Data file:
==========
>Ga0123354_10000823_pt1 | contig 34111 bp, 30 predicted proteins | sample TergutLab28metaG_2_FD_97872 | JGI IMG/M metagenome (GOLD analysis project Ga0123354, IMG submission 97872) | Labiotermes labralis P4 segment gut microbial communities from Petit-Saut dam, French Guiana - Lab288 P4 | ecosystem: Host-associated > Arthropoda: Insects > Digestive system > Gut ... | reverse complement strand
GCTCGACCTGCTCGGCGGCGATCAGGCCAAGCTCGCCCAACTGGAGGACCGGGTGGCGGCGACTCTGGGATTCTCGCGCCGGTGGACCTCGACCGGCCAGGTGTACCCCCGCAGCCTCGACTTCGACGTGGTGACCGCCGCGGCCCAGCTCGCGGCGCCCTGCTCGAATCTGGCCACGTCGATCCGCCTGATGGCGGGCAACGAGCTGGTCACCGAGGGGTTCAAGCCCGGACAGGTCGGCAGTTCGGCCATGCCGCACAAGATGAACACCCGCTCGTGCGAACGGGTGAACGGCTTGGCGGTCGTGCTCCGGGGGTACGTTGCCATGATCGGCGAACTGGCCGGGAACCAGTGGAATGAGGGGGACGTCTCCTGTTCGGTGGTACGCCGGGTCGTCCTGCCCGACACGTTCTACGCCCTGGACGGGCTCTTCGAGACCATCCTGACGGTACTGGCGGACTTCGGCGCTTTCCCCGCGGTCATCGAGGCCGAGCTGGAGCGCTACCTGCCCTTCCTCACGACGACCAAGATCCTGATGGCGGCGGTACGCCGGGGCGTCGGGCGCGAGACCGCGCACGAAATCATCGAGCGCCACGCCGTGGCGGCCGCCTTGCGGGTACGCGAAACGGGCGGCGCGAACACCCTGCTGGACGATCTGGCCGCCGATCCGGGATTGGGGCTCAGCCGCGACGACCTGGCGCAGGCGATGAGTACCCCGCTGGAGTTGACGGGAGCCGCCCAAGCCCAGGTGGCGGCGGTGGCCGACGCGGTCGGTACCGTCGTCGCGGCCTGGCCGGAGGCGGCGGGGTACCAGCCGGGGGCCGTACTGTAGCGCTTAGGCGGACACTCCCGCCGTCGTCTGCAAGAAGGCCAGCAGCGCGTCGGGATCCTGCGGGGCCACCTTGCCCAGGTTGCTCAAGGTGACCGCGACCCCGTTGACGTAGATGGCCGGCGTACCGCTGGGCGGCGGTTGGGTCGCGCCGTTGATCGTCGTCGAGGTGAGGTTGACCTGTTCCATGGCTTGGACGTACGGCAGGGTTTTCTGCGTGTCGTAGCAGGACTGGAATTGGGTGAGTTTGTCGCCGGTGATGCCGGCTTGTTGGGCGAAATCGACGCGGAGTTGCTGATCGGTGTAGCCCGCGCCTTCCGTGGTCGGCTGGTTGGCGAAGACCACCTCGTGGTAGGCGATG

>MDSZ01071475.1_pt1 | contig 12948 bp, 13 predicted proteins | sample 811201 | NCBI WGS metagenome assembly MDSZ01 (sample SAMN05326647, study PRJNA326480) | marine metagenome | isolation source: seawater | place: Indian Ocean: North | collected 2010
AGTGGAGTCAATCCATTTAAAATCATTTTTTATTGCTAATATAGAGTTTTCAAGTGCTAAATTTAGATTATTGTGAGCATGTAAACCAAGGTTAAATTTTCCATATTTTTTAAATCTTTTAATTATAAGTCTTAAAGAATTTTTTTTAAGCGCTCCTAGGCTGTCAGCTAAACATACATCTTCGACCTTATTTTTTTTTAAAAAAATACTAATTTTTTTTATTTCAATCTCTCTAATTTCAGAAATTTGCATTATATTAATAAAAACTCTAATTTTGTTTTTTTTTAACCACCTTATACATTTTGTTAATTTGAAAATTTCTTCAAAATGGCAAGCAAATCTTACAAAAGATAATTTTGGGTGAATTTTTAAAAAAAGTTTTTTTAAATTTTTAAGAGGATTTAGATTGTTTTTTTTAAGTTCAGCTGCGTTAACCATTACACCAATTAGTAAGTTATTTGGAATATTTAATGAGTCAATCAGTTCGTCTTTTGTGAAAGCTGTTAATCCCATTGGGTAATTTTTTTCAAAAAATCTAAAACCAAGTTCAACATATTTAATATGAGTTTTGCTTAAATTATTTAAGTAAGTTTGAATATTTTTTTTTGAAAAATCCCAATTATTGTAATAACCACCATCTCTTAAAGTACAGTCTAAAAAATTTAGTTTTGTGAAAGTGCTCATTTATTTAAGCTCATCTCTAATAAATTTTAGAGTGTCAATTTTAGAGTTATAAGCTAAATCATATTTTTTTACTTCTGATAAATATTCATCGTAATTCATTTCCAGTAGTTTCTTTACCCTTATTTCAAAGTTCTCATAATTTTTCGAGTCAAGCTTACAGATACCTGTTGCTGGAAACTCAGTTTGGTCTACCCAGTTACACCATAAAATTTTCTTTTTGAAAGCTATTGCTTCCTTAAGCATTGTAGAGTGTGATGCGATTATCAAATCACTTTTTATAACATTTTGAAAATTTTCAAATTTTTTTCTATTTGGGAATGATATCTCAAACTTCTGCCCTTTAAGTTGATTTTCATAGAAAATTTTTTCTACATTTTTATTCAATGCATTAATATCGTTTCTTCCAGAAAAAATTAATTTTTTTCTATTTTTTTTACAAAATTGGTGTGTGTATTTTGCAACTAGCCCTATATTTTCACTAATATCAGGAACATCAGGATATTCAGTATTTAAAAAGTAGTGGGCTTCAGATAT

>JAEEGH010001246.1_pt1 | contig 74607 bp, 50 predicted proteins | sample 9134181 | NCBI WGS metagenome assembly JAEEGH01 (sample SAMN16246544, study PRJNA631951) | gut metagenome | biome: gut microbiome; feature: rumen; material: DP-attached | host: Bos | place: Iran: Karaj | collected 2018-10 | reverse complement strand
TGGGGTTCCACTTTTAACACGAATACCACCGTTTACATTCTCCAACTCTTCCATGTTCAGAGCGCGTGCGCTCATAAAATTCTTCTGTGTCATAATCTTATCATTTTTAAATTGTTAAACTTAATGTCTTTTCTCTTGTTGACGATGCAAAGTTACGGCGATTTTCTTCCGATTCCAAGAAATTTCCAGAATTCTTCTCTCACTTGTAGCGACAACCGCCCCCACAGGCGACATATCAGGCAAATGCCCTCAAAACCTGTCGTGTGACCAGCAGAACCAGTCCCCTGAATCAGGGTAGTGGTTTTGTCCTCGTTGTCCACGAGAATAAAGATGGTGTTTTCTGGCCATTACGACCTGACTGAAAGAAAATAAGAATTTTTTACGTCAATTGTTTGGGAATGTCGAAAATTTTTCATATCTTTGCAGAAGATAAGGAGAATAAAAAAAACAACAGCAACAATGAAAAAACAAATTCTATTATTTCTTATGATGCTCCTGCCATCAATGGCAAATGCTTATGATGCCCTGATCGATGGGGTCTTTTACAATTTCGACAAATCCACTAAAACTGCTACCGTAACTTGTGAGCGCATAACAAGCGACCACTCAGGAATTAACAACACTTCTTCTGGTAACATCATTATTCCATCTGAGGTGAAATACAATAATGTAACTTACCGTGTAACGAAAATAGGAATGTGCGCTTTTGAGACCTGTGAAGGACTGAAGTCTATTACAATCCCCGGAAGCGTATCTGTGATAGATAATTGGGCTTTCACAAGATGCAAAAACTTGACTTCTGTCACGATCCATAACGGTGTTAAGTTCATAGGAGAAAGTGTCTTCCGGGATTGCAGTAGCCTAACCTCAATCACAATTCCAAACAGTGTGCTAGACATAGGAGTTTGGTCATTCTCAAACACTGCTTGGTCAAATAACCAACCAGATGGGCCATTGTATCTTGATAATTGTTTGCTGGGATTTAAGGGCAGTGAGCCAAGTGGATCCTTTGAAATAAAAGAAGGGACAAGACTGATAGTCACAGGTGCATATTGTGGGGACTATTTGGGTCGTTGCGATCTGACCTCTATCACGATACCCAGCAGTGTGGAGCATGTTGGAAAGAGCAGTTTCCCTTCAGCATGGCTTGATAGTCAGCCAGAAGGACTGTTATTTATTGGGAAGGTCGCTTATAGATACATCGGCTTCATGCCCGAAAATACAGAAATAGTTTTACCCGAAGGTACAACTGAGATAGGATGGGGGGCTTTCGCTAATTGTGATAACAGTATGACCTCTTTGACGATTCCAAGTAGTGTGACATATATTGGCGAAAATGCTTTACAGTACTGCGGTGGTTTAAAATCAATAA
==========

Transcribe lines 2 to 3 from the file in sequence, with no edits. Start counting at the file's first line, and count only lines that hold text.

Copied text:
GCTCGACCTGCTCGGCGGCGATCAGGCCAAGCTCGCCCAACTGGAGGACCGGGTGGCGGCGACTCTGGGATTCTCGCGCCGGTGGACCTCGACCGGCCAGGTGTACCCCCGCAGCCTCGACTTCGACGTGGTGACCGCCGCGGCCCAGCTCGCGGCGCCCTGCTCGAATCTGGCCACGTCGATCCGCCTGATGGCGGGCAACGAGCTGGTCACCGAGGGGTTCAAGCCCGGACAGGTCGGCAGTTCGGCCATGCCGCACAAGATGAACACCCGCTCGTGCGAACGGGTGAACGGCTTGGCGGTCGTGCTCCGGGGGTACGTTGCCATGATCGGCGAACTGGCCGGGAACCAGTGGAATGAGGGGGACGTCTCCTGTTCGGTGGTACGCCGGGTCGTCCTGCCCGACACGTTCTACGCCCTGGACGGGCTCTTCGAGACCATCCTGACGGTACTGGCGGACTTCGGCGCTTTCCCCGCGGTCATCGAGGCCGAGCTGGAGCGCTACCTGCCCTTCCTCACGACGACCAAGATCCTGATGGCGGCGGTACGCCGGGGCGTCGGGCGCGAGACCGCGCACGAAATCATCGAGCGCCACGCCGTGGCGGCCGCCTTGCGGGTACGCGAAACGGGCGGCGCGAACACCCTGCTGGACGATCTGGCCGCCGATCCGGGATTGGGGCTCAGCCGCGACGACCTGGCGCAGGCGATGAGTACCCCGCTGGAGTTGACGGGAGCCGCCCAAGCCCAGGTGGCGGCGGTGGCCGACGCGGTCGGTACCGTCGTCGCGGCCTGGCCGGAGGCGGCGGGGTACCAGCCGGGGGCCGTACTGTAGCGCTTAGGCGGACACTCCCGCCGTCGTCTGCAAGAAGGCCAGCAGCGCGTCGGGATCCTGCGGGGCCACCTTGCCCAGGTTGCTCAAGGTGACCGCGACCCCGTTGACGTAGATGGCCGGCGTACCGCTGGGCGGCGGTTGGGTCGCGCCGTTGATCGTCGTCGAGGTGAGGTTGACCTGTTCCATGGCTTGGACGTACGGCAGGGTTTTCTGCGTGTCGTAGCAGGACTGGAATTGGGTGAGTTTGTCGCCGGTGATGCCGGCTTGTTGGGCGAAATCGACGCGGAGTTGCTGATCGGTGTAGCCCGCGCCTTCCGTGGTCGGCTGGTTGGCGAAGACCACCTCGTGGTAGGCGATG

>MDSZ01071475.1_pt1 | contig 12948 bp, 13 predicted proteins | sample 811201 | NCBI WGS metagenome assembly MDSZ01 (sample SAMN05326647, study PRJNA326480) | marine metagenome | isolation source: seawater | place: Indian Ocean: North | collected 2010